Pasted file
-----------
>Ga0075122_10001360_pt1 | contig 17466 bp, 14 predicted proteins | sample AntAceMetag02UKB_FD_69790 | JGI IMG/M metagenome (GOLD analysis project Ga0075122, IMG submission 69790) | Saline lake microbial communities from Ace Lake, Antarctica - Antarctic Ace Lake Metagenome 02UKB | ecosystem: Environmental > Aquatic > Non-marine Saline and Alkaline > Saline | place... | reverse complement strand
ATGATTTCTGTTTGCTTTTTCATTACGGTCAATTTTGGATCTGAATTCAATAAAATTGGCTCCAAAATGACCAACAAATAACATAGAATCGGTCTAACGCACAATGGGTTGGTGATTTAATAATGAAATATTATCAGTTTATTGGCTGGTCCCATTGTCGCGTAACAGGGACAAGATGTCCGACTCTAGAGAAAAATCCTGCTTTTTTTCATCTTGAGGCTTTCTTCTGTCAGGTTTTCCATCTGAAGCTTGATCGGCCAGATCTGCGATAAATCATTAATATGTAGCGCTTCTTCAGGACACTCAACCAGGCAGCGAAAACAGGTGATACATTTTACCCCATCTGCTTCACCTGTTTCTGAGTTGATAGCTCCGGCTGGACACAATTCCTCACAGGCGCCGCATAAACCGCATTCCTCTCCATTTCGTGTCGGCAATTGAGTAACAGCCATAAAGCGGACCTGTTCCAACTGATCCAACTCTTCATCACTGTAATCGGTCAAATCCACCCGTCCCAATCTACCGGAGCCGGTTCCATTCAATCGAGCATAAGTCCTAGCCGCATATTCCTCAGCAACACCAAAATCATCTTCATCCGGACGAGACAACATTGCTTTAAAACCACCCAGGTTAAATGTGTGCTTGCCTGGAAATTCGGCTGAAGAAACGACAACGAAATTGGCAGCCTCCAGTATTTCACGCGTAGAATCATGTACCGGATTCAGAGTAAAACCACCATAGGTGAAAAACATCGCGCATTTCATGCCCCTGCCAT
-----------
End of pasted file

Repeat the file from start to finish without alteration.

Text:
>Ga0075122_10001360_pt1 | contig 17466 bp, 14 predicted proteins | sample AntAceMetag02UKB_FD_69790 | JGI IMG/M metagenome (GOLD analysis project Ga0075122, IMG submission 69790) | Saline lake microbial communities from Ace Lake, Antarctica - Antarctic Ace Lake Metagenome 02UKB | ecosystem: Environmental > Aquatic > Non-marine Saline and Alkaline > Saline | place... | reverse complement strand
ATGATTTCTGTTTGCTTTTTCATTACGGTCAATTTTGGATCTGAATTCAATAAAATTGGCTCCAAAATGACCAACAAATAACATAGAATCGGTCTAACGCACAATGGGTTGGTGATTTAATAATGAAATATTATCAGTTTATTGGCTGGTCCCATTGTCGCGTAACAGGGACAAGATGTCCGACTCTAGAGAAAAATCCTGCTTTTTTTCATCTTGAGGCTTTCTTCTGTCAGGTTTTCCATCTGAAGCTTGATCGGCCAGATCTGCGATAAATCATTAATATGTAGCGCTTCTTCAGGACACTCAACCAGGCAGCGAAAACAGGTGATACATTTTACCCCATCTGCTTCACCTGTTTCTGAGTTGATAGCTCCGGCTGGACACAATTCCTCACAGGCGCCGCATAAACCGCATTCCTCTCCATTTCGTGTCGGCAATTGAGTAACAGCCATAAAGCGGACCTGTTCCAACTGATCCAACTCTTCATCACTGTAATCGGTCAAATCCACCCGTCCCAATCTACCGGAGCCGGTTCCATTCAATCGAGCATAAGTCCTAGCCGCATATTCCTCAGCAACACCAAAATCATCTTCATCCGGACGAGACAACATTGCTTTAAAACCACCCAGGTTAAATGTGTGCTTGCCTGGAAATTCGGCTGAAGAAACGACAACGAAATTGGCAGCCTCCAGTATTTCACGCGTAGAATCATGTACCGGATTCAGAGTAAAACCACCATAGGTGAAAAACATCGCGCATTTCATGCCCCTGCCAT